The Only Permanent Fixture

08 September 2022

Audi’s recent announcement at the Formula 1 Belgian Grand Prix at Spa Francorchamps Press Conference laid out plans for their future foray into F1.

Audi has ruled out starting a new team. Audi board chairman Markus Duesmann said that the ‘starting position for development is much better if you start with an existing car’, hence the push to find a partner.

It looks as though that party is Sauber, which currently operates Alfa Romeo’s F1 team.

One of the benefits of buying an existing team is that the significant ‘Joining Fee’ is avoided.

To enter F1, new teams must apply to the FIA for a license and pay an entry fee of $200 million. They must then build a car that adheres to the FIA’s guidelines before nominating two drivers to represent them.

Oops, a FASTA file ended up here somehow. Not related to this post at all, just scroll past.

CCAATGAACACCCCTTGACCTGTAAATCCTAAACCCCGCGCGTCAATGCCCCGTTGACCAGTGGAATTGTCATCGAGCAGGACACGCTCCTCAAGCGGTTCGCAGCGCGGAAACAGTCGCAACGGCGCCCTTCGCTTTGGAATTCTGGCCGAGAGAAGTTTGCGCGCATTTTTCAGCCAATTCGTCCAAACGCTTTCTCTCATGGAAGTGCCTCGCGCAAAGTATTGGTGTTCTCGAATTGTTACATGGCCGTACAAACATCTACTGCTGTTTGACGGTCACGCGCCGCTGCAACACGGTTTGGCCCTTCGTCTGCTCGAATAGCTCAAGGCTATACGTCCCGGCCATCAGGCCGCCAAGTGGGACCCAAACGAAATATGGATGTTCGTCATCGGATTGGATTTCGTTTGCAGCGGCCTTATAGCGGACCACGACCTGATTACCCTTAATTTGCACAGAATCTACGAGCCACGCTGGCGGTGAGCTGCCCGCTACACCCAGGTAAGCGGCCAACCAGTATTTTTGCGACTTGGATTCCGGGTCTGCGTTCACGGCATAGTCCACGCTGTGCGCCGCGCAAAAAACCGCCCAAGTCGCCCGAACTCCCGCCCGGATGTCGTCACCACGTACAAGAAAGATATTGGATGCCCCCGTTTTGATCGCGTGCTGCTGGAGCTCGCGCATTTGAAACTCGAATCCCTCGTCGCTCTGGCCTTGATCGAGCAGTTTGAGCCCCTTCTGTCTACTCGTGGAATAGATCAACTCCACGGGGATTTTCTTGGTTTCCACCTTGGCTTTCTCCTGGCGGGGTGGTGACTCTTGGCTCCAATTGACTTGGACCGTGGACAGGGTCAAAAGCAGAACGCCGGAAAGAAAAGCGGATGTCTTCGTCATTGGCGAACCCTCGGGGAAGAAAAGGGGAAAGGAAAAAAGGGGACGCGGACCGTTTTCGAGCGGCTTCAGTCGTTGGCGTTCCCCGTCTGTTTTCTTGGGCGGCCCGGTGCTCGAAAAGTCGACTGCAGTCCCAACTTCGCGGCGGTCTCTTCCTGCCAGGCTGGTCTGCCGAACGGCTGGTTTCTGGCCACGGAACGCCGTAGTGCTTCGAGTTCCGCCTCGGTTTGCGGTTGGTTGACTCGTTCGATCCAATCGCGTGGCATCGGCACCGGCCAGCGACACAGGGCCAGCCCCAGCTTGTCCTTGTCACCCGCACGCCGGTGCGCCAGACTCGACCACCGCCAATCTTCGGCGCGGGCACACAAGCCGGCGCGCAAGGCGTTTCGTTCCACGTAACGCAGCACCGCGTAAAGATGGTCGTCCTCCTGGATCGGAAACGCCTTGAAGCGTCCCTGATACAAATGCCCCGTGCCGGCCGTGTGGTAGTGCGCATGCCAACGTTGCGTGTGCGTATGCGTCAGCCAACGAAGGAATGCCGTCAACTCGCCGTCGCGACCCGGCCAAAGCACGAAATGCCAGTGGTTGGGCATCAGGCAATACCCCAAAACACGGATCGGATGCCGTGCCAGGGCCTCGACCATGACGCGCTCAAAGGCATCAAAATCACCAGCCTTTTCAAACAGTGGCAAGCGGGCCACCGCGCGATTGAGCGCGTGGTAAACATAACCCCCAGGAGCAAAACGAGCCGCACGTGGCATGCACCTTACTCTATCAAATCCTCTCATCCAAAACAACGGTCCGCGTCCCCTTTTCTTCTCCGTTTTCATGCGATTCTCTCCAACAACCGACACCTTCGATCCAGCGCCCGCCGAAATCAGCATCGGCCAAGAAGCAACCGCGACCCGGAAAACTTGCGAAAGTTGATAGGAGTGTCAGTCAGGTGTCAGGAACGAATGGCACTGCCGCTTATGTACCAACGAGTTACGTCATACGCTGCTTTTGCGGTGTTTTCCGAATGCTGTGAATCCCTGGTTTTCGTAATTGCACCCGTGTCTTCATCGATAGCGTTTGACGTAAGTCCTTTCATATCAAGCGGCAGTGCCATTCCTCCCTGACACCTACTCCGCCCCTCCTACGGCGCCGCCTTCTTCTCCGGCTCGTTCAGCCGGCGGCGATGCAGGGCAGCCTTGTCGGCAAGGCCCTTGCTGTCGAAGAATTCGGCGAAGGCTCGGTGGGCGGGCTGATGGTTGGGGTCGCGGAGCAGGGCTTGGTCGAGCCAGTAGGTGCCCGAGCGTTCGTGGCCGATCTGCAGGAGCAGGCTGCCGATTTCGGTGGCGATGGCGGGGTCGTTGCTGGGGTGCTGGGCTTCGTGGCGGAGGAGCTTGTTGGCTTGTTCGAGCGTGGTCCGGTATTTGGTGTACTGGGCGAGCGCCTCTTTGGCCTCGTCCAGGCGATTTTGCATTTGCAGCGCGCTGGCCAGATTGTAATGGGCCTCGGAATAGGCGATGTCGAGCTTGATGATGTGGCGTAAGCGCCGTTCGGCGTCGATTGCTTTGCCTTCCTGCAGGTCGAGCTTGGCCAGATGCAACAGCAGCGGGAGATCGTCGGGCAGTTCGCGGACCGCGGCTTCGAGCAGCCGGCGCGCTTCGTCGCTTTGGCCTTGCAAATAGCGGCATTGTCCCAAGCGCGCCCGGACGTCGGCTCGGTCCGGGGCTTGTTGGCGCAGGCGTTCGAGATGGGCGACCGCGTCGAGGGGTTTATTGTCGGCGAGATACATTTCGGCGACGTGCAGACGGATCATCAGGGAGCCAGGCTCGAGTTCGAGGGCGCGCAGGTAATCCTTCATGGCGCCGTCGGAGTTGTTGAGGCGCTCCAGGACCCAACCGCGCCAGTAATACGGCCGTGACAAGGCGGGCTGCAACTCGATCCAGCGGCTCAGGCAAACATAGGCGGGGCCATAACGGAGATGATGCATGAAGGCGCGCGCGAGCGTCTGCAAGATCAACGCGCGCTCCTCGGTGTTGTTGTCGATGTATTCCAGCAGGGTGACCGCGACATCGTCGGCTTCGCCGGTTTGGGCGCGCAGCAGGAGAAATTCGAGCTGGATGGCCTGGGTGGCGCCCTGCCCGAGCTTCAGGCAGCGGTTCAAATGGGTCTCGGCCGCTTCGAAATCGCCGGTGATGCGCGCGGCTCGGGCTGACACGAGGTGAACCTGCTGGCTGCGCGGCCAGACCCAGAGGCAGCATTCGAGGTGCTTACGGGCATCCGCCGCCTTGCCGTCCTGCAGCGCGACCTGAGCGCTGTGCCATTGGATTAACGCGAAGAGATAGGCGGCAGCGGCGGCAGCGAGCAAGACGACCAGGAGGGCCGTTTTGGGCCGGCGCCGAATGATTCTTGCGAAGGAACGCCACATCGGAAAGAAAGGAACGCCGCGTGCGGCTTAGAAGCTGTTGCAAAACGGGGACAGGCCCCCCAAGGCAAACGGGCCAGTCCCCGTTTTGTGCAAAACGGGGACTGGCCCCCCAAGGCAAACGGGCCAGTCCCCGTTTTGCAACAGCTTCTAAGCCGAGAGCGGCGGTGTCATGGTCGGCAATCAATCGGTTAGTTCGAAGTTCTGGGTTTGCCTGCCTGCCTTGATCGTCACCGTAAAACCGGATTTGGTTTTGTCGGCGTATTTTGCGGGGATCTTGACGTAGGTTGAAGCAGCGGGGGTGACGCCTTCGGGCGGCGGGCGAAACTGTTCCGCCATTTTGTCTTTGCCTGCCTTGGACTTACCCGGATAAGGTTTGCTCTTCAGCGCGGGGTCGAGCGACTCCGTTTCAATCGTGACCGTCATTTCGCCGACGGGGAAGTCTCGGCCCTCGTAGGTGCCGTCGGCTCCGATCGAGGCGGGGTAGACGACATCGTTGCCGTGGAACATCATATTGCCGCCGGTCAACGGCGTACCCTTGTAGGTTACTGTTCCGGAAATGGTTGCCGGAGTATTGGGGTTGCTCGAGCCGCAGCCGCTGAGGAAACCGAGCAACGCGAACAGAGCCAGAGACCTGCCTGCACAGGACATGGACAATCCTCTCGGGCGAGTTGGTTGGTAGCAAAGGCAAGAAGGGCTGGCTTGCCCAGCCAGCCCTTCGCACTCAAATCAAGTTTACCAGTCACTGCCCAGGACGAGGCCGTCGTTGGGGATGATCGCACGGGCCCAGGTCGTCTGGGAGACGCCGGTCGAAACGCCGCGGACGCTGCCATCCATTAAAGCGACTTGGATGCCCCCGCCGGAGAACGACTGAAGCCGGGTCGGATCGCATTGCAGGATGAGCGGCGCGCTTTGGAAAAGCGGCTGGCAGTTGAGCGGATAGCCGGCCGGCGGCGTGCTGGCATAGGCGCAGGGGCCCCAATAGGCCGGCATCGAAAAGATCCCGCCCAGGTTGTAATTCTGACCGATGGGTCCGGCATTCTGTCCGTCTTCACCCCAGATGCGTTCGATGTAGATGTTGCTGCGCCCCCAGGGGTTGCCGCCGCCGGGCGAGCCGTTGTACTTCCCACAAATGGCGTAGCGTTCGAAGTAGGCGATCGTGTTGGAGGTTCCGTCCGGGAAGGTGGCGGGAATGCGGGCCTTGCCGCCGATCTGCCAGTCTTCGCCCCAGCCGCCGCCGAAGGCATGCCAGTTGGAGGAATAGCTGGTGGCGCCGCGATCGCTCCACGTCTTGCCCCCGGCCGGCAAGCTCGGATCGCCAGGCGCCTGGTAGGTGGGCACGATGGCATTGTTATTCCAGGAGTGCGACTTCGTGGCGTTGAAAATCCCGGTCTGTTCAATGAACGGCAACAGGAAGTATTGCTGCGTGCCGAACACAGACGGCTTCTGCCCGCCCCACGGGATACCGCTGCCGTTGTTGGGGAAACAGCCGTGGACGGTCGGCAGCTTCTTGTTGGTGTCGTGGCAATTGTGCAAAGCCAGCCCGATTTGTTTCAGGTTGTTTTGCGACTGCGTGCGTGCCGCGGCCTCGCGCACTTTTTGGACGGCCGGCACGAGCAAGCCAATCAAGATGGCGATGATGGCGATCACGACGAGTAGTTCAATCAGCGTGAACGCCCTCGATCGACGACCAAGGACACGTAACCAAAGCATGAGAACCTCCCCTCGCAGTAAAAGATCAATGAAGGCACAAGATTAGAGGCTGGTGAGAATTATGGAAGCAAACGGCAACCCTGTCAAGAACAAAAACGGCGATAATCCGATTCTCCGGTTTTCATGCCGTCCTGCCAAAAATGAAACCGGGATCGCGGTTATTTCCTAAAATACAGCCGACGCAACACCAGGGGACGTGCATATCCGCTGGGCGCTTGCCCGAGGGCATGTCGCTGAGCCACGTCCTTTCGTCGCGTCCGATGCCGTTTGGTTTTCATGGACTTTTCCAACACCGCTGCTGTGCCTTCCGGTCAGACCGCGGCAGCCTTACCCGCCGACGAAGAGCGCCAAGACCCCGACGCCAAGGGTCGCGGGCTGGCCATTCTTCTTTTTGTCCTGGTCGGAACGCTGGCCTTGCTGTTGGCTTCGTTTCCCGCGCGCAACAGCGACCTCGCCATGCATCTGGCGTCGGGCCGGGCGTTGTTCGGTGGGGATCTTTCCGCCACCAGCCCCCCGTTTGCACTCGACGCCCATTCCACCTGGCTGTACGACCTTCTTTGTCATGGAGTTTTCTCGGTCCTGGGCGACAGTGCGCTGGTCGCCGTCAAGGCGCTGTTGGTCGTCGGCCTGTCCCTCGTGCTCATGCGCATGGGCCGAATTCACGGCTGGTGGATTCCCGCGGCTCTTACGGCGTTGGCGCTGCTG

If the deal goes ahead, Audi expects to acquire shares in Sauber from its current owner Finn Rausing.

Reportedly, Audi could acquire the first 25% of shares in Sauber as early as 2023. A further acquisition of shares up to 75% will occur in gradual tranches ahead of Audi’s entry in 2026, leaving Rausing with 25% control of the operation.

The total value estimated is Six hundred million dollars, so Audi would have to pay 450 million dollars for the 75 per cent share.

Formula 1 has seen more than 170 teams come and go over the years, with Ferrari being the only permanent fixture on the starting grid since the first Grand Prix in 1950.